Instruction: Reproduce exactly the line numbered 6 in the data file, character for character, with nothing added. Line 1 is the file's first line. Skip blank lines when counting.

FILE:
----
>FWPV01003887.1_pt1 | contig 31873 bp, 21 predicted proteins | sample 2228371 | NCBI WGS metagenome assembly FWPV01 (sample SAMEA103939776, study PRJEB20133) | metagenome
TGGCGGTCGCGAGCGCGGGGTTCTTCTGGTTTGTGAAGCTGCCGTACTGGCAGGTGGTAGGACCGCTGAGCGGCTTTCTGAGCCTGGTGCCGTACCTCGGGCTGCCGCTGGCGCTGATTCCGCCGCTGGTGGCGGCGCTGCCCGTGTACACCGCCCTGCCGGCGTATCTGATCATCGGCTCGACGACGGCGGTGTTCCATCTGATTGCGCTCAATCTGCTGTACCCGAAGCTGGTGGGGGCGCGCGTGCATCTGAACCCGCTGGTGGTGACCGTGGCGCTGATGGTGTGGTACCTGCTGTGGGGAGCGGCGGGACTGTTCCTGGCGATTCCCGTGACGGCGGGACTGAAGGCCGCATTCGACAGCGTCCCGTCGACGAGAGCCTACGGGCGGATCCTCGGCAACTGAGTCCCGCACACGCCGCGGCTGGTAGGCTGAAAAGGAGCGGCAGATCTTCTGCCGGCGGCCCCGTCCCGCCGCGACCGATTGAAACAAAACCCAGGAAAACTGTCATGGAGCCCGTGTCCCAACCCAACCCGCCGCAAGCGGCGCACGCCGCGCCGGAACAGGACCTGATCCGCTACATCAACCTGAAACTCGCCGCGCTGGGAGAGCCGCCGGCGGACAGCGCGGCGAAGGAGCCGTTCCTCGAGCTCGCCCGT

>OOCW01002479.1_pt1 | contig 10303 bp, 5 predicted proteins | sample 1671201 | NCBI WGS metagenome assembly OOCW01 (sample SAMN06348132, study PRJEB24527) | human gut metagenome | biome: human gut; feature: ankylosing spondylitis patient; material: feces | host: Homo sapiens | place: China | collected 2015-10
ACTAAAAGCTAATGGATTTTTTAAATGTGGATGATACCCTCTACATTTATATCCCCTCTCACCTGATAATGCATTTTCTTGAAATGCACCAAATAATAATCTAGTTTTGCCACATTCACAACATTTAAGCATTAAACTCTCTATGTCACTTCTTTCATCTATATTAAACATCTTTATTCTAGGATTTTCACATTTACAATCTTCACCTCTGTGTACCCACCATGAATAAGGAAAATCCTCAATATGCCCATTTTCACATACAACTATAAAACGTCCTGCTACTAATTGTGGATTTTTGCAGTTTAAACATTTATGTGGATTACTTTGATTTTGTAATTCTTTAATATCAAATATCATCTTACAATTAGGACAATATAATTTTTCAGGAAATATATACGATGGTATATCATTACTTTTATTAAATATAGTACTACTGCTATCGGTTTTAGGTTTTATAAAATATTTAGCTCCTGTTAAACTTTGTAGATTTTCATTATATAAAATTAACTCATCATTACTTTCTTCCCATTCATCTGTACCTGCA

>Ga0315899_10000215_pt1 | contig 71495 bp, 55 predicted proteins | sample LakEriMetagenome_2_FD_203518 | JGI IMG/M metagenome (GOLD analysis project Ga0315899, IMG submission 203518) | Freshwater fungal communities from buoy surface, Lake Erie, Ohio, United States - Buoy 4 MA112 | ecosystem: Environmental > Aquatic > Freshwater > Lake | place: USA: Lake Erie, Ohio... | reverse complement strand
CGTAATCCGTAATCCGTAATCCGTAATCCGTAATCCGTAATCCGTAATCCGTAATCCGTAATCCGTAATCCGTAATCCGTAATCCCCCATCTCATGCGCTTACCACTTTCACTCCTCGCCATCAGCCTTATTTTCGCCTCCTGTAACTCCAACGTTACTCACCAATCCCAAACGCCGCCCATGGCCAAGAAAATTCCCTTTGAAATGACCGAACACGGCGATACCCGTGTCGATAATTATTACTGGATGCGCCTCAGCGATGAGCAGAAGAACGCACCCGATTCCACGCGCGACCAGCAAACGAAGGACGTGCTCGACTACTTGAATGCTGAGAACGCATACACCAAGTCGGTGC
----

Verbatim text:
CGTAATCCGTAATCCGTAATCCGTAATCCGTAATCCGTAATCCGTAATCCGTAATCCGTAATCCGTAATCCGTAATCCGTAATCCCCCATCTCATGCGCTTACCACTTTCACTCCTCGCCATCAGCCTTATTTTCGCCTCCTGTAACTCCAACGTTACTCACCAATCCCAAACGCCGCCCATGGCCAAGAAAATTCCCTTTGAAATGACCGAACACGGCGATACCCGTGTCGATAATTATTACTGGATGCGCCTCAGCGATGAGCAGAAGAACGCACCCGATTCCACGCGCGACCAGCAAACGAAGGACGTGCTCGACTACTTGAATGCTGAGAACGCATACACCAAGTCGGTGC